Conducting research on males across various age brackets in Dominica, Flinn, and his research team observed games like dominoes or cricket. The results showed that competing against an external group elevated the competitor's testosterone levels upon victory, but decreased after defeat.

What was interesting is that when competing with friends, testosterone levels remained unaffected by outcomes. Notably, merely being part of a sports team or group of fans cheering for a favorite team in a sports bar or at a Superbowl party, can similarly boost testosterone levels, according to Flinn, highlighting the broader impact of communal experiences on hormonal responses.

As it turns out, there is a causal effect of testosterone on men's competitive behavior, and is moderated by basal cortisol levels and cues to an opponent's status.  Compared to a placebo group, male test subjects given exogenous testosterone who were low in basal cortisol showed an increased tendency to compete against men and high-status opponents, as compared to female and low-status opponents. It turns out that testosterone will also cause men to become more competitive, making the hormone an important element of what an athlete needs to be successful in their sport both physiologically and psychologically.  Testosterone will influence motivation in men, which is one of the many reasons why so many men are deciding to seek treatment with TRT.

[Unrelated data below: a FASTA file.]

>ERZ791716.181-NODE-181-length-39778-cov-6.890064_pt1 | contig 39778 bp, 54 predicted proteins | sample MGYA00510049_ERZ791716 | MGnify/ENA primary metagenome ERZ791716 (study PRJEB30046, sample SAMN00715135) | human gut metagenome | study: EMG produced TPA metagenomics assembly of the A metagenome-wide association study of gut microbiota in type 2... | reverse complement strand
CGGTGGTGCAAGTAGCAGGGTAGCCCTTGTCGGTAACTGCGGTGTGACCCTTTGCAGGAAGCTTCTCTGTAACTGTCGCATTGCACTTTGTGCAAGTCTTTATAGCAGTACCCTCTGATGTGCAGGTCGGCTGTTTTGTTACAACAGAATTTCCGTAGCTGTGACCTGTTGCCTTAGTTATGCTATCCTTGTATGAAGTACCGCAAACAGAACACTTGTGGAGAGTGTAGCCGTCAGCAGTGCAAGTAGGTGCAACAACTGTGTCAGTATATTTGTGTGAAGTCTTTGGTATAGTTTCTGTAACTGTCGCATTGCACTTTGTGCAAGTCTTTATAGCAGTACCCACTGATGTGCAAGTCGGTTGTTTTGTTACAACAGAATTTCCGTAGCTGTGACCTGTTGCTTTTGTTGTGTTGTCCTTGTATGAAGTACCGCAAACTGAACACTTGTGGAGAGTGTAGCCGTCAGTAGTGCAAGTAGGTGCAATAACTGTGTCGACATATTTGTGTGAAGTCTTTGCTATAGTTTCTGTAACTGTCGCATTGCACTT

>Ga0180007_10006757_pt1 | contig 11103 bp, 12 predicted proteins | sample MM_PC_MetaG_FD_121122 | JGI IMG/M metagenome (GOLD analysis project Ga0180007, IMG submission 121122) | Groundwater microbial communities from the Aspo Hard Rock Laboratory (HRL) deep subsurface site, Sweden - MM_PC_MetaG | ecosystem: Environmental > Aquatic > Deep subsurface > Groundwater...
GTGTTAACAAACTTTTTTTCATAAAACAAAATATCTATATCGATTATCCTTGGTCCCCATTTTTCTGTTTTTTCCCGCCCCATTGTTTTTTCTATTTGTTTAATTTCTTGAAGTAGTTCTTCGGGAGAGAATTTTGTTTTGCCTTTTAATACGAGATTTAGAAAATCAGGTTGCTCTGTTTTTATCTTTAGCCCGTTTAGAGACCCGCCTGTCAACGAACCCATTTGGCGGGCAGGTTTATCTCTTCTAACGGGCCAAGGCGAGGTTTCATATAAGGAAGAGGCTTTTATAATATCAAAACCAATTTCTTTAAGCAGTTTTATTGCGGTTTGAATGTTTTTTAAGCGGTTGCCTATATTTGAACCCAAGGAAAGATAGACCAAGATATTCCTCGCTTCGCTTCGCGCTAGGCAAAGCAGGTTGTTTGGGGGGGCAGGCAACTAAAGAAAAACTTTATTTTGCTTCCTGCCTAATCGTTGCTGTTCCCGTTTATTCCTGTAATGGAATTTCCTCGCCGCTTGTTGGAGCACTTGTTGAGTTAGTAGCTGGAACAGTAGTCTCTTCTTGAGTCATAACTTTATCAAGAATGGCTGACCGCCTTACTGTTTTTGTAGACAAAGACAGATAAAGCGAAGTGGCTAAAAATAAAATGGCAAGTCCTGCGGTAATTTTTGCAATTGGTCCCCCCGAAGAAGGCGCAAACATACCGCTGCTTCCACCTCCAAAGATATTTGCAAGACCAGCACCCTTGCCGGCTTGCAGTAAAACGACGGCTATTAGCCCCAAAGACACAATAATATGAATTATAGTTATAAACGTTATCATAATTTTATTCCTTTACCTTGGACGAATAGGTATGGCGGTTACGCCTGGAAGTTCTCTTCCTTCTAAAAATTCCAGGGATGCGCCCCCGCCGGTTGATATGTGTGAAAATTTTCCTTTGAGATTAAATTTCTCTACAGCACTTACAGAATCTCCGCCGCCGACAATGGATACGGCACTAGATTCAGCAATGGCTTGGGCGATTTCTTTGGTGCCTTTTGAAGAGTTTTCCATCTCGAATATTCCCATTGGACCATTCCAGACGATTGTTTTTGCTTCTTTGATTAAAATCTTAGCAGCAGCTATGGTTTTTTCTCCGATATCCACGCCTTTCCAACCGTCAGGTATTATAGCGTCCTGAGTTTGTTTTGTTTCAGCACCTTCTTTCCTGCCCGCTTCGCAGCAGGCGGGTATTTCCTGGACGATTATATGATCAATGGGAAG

That may be all well and good for the athlete, but what about the fans?  Published in PHYSIOL BEHAV in 1998, a study was conducted exploring the testosterone fluctuations of fans during sporting events. Fans were tested in both victory and defeat. While basking in reflected glory is commonly viewed as a cognitive process affecting behavior, the research suggests physiological involvement. Two studies involving male fans watching basketball and World Cup soccer games revealed increased testosterone levels in fans of winning teams and decreased levels in fans of losing teams, highlighting the physiological impact of witnessing one's favorite team's outcomes. These findings extend beyond mood and self-esteem changes, shedding light on the broader physiological consequences of sports fandom.

In both investigations, fans of winning teams experienced a surge in testosterone levels, while those who were rooting for the losing teams witnessed a decline. Notably, the impact on winning fans was robust enough to overturn the usual daily decline in testosterone levels. Given that the game's outcome remained uncertain until the last moments, this effect likely occurred abruptly rather than accumulating gradually throughout the match.